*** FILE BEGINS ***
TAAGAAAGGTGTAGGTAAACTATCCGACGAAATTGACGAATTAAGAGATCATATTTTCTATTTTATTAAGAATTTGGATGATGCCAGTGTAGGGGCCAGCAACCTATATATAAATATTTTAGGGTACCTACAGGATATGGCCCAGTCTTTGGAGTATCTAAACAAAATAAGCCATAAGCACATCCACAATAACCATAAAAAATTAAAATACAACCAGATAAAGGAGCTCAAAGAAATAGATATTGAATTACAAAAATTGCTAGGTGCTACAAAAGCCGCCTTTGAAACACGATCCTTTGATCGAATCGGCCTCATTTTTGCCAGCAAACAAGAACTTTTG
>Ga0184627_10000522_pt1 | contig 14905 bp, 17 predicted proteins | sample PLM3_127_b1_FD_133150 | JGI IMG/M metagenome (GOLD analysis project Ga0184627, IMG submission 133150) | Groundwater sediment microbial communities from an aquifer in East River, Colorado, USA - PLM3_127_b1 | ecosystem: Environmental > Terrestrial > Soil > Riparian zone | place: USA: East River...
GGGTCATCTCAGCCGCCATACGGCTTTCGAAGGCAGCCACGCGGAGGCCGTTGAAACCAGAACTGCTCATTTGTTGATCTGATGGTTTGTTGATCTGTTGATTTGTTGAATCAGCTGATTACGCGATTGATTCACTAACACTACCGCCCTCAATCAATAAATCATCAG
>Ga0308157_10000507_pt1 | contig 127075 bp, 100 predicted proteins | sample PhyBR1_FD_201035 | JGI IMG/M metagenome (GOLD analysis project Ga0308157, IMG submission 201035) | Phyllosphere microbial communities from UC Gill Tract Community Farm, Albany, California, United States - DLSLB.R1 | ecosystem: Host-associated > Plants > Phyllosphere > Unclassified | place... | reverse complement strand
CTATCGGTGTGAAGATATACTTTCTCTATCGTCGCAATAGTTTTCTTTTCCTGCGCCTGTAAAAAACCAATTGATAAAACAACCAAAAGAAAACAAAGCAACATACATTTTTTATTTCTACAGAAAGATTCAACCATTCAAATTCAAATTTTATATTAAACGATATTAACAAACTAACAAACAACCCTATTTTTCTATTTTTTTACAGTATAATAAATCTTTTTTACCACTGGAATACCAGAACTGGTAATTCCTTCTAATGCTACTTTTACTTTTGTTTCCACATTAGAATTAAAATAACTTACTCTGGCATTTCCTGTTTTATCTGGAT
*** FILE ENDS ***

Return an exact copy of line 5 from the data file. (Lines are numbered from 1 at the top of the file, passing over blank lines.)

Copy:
CTATCGGTGTGAAGATATACTTTCTCTATCGTCGCAATAGTTTTCTTTTCCTGCGCCTGTAAAAAACCAATTGATAAAACAACCAAAAGAAAACAAAGCAACATACATTTTTTATTTCTACAGAAAGATTCAACCATTCAAATTCAAATTTTATATTAAACGATATTAACAAACTAACAAACAACCCTATTTTTCTATTTTTTTACAGTATAATAAATCTTTTTTACCACTGGAATACCAGAACTGGTAATTCCTTCTAATGCTACTTTTACTTTTGTTTCCACATTAGAATTAAAATAACTTACTCTGGCATTTCCTGTTTTATCTGGAT